Building Las Vegas - From Gold Rush, Mob Controlled to Corporate Mega-Resorts

Las Vegas, a Spanish name meaning The Meadows, was exactly that for Raphael Rivera when he headed west in 1829. Back then parts of the Las Vegas Valley were actually lush and green, thanks to the artesian wells which pumped out fresh, cool water that Rivera depended on when traveling Northwest on the Old Spanish Trail. Today Las Vegas pumps out an incredible $62 billion annually in tourist revenue, and while the gambling and brothel reputations of Sin City were earned way back during the California and Nevada gold and silver rushes of 1849 and 1850, it was not until the Mafia arrived from the East Coast that Vegas began to fully blossom into the gambling mecca it is today.

But if President Herbert Hoover had not approved the go-ahead for the building of the Boulder Dam, later renamed the Hoover Dam under the Truman administration, the Las Vegas we know and love today may not even exist in its present form. Construction of the dam began in 1931, and population exploded from 5,000 to 25,000 in Las Vegas. The instant influx of the largely male workforce with no entertainment immediately drew the attention of both Mafia crime lords and Mormon financiers and businessmen.

Mob controlled Las Vegas showgirls and casinos descended upon the hard-working Hoover Dam construction workers that had plenty of cash and plenty of time to spend. Intelligent Las Vegas, Nevada officials wisely legalized gambling in 1931, and Fremont Street began the cornerstone foundation of the world's premier gambling destination with casinos like the Las Vegas Club and the Apache Hotel. The Wild West atmosphere was still so pervasive that it wasn't until 1931 that Fremont Street was actually paved, becoming home to Las Vegas's first traffic light.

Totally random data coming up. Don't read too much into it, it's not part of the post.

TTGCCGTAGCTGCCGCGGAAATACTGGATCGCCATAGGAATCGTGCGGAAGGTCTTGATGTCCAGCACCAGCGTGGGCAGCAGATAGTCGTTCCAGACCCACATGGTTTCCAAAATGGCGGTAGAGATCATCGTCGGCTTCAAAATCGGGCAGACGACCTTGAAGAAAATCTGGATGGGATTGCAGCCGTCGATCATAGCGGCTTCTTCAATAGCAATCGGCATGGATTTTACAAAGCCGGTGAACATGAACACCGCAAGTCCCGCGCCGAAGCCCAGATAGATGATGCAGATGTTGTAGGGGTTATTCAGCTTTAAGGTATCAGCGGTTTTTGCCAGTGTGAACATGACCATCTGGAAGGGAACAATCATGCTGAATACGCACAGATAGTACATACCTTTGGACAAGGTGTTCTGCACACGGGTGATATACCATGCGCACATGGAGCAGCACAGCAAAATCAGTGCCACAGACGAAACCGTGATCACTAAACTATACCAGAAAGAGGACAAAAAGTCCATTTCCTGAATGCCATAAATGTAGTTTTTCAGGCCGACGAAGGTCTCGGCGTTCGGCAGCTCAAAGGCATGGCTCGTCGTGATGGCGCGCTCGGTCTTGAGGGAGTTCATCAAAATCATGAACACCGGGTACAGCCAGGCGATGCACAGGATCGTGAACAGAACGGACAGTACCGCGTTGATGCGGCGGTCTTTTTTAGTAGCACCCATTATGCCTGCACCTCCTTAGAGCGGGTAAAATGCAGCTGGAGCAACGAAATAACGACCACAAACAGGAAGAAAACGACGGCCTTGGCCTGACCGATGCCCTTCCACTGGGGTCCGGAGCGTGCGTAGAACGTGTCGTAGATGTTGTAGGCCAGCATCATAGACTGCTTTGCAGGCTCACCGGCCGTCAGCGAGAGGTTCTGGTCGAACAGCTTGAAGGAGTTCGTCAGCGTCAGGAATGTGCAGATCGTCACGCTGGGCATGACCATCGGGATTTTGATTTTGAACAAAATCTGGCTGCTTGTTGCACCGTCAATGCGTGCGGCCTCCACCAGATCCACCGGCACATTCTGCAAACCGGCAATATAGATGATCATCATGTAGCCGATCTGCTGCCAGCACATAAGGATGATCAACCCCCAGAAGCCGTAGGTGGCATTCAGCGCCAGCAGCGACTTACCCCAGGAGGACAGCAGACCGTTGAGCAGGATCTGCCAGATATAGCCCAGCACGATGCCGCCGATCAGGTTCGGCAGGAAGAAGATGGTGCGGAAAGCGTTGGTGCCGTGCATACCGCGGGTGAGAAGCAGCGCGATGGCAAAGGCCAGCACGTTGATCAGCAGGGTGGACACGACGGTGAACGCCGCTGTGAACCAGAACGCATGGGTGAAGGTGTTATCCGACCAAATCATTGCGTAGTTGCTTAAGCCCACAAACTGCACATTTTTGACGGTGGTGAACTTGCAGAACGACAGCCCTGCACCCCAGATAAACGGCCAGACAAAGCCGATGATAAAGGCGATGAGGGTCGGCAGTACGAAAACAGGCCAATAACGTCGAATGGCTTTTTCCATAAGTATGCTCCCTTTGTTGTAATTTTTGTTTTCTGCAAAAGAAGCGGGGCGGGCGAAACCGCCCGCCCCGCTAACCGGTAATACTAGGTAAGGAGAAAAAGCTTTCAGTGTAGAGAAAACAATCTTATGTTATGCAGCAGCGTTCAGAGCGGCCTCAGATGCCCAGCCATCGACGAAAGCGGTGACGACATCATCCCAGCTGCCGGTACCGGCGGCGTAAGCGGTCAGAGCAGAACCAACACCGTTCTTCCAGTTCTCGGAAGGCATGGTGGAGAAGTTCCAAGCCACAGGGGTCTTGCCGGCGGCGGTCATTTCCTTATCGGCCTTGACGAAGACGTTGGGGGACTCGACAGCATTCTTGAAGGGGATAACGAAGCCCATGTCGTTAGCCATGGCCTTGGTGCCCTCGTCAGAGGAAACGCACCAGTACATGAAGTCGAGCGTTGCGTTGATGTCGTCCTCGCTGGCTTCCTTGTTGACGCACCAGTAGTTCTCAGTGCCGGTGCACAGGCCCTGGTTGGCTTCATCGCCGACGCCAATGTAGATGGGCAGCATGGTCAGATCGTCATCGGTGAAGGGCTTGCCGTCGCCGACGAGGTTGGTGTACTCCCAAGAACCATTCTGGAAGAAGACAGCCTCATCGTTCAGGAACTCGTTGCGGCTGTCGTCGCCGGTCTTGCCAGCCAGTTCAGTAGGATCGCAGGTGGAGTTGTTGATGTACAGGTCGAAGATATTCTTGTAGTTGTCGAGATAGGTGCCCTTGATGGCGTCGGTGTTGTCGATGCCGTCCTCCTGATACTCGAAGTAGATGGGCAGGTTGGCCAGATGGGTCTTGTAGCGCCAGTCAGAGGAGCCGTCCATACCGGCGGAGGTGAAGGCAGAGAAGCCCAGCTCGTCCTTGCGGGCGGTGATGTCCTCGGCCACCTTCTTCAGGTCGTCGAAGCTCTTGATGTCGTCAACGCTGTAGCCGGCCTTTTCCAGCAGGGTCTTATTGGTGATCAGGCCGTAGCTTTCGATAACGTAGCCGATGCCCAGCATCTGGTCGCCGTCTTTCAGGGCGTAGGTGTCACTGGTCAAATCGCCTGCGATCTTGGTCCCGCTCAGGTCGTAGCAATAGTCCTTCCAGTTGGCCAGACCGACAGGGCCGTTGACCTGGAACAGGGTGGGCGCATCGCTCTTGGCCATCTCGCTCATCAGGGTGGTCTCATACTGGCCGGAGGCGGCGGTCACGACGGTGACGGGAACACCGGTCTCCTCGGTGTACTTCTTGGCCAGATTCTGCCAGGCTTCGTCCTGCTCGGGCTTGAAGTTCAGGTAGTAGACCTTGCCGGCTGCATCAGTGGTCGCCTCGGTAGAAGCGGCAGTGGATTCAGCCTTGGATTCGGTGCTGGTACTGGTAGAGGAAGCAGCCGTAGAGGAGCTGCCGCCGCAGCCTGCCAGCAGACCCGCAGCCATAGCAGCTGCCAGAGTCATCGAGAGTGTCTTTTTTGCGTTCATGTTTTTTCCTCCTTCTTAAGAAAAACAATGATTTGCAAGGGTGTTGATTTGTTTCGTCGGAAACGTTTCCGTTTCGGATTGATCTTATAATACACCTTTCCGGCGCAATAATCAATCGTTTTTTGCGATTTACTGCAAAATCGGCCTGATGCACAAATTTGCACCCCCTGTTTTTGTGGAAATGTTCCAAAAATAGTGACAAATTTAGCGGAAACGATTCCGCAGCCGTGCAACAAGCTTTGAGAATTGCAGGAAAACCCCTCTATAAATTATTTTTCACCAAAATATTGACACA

That traffic light must have been the green light signal for the East Coast mob to move into the city, and by the time Southern Nevada Power first delivered electric power from the Hoover Dam, with the brilliantly lit Las Vegas as its first customer, organized crime became the foundation of many casinos in the city. And while it was openly known that mobsters and gangsters controlled and secretly owned many Las Vegas businesses and gambling dens, the East Coast bosses were happy to keep a low profile. That all changed in 1946 when known Jewish gangster Bugsy Siegel, with help from fellow mob boss Meyer Lansky and respectable Mormon bank backing, built The Flamingo in 1946.

20 years later, an eccentric billionaire germaphobe stayed at the Desert Inn in Las Vegas. The noted American financier and aviation industry king Howard Hughes was so concerned about germs that when faced with leaving his room, he instead purchased the entire hotel. With a fat bankroll, he quickly bought out organized crime in many venues, and single-handedly began the metamorphosis of the city's reputation from crime-based to corporate respectability. This was the beginning of the end for Mafia and mob casino ownership in Las Vegas, and the start of big business conglomerates owning and running the city's casinos, resorts and hotels. Baby boomer entrepreneurs began the Megaresort Las Vegas era that we experience today back in the 1980s, and the current Las Vegas now offers a more family-oriented entertainment and casino gambling experience as the world's most popular gambling hotspot that include some of the most luxurious vacation spots at 5 star Las Vegas Hotels and Resorts.

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